The international research team of archaeologists composed of the experts from the Institute of Archaeology (SAS) and the Christian Albrecht’s Universität zu Kiel has researched one of the biggest Central-European settlement agglomerations dated to the Neolithic. The team has been excavating the site for 7 seasons. The settlement existed between 5250–4950 B. C. The three discovered settlements spread over the area of around 50 ha. One of them was fortified with one, maybe even two ditches in the last phase of settlement. This situation is very rare in Central Europe during the Neolithic. Geophysical research has revealed more than 300 long houses. The archaeologists estimate that 50-70 houses were used contemporarily in individual chronological phases.
Already in the past seasons, regular graves around and in the ditch were discovered, but the archaeologists also unearthed skeletons thrown in the bottom of the ditch. This year, an accumulation of human bones was uncovered in the trench near one of the entrances, from which at least 35 skeletons were recovered. The bodies lay in different positions – on the back, on the stomach, on the side, some were found in the stretched “frog position.” All individuals were without head, only one child skull and one mandible were discovered. Peri-mortem fractures were recorded on some of the bones.
Only few accompanying findings were found at the bodies. An interesting found is represented by drilled human teeth, which could have been a component part of some amulets. So far it seems that there were many adolescents and young individuals buried in the trench.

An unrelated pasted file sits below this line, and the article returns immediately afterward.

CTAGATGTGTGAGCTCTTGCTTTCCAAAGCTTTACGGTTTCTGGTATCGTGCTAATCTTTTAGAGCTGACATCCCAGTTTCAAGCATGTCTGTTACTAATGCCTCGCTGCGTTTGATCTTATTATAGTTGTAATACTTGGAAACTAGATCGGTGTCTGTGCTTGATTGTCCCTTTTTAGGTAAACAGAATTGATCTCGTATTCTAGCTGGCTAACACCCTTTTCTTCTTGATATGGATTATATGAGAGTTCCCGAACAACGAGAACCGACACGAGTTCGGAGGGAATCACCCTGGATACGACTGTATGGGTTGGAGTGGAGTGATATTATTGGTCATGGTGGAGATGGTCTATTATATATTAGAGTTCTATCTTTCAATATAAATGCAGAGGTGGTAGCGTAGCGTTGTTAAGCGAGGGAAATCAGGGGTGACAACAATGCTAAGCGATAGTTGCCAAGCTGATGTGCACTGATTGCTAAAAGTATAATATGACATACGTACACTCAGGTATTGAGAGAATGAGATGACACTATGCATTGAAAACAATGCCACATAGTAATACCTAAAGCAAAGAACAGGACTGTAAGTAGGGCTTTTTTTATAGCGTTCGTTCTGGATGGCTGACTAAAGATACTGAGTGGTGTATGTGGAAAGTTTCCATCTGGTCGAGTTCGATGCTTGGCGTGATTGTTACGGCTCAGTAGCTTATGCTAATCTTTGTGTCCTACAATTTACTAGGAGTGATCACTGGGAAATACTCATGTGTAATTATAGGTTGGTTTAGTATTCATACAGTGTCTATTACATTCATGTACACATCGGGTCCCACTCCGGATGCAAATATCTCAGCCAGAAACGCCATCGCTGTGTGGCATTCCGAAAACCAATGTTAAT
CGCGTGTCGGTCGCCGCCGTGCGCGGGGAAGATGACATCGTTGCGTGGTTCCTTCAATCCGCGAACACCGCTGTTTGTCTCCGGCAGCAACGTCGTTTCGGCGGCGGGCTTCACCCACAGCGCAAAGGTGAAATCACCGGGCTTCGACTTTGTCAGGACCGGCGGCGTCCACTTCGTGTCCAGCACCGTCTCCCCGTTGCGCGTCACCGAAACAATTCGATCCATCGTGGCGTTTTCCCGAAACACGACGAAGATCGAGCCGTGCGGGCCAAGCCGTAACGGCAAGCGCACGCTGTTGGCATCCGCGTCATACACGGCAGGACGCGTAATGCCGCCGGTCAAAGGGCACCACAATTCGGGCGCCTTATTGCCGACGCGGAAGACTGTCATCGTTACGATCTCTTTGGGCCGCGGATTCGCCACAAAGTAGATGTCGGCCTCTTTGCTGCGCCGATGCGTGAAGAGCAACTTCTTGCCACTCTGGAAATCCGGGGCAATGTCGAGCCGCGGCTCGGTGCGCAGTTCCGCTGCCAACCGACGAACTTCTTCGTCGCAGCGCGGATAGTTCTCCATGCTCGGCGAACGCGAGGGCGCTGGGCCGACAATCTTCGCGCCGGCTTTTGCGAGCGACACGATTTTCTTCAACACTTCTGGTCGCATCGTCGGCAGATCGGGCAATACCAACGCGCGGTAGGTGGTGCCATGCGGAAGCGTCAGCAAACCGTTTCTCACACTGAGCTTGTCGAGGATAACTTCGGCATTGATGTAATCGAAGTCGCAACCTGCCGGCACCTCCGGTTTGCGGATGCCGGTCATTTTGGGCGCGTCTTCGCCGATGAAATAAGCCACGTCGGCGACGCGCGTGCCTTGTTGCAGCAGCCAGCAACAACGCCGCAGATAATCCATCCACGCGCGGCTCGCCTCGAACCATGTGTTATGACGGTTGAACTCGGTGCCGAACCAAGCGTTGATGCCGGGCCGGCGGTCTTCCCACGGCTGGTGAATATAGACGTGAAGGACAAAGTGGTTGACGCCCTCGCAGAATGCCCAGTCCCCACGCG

Now, the international interdisciplinary team is about to perform a set of additional analyses which will help us to solve issues such as whether the individuals were intentionally killed, if they were victims of an epidemic event, represent the remains of cult ceremonies, whether they had some mutual genetic links to each other, if their heads were severed intentionally (cut off, chopped off) or post-mortem. Consequently, we will be able to solve other questions regarding social classification and emerging social differentiation in the conditions of early agricultural societies. And maybe we will be able to reconstruct the way the Neolithic society worked and reveal the reason of the fall of this extensive agglomeration.
Authors of text: Ivan Cheben, Zuzana Hukeľová, Matej Ruttkay (Archeologický ústav SAV, v. v. i.), Martin Furholt, Maria Wunderlich (Christian-Albrechts-Universität Kiel)
Head of archaeological research representing the Institute of Archeology (SAS), Nitra: PhDr. Ivan Cheben, CSc.
Head of archaeological research representing the Institute of Pre- and Protohistoric Archaeology, Christian Albrecht’s Universität zu Kiel: Prof. Dr. Martin Furholt.
The research is carried out in the framework of projects DFG (CRC 1266), APVV a VEGA and with support of the Institute of Archeology (SAS)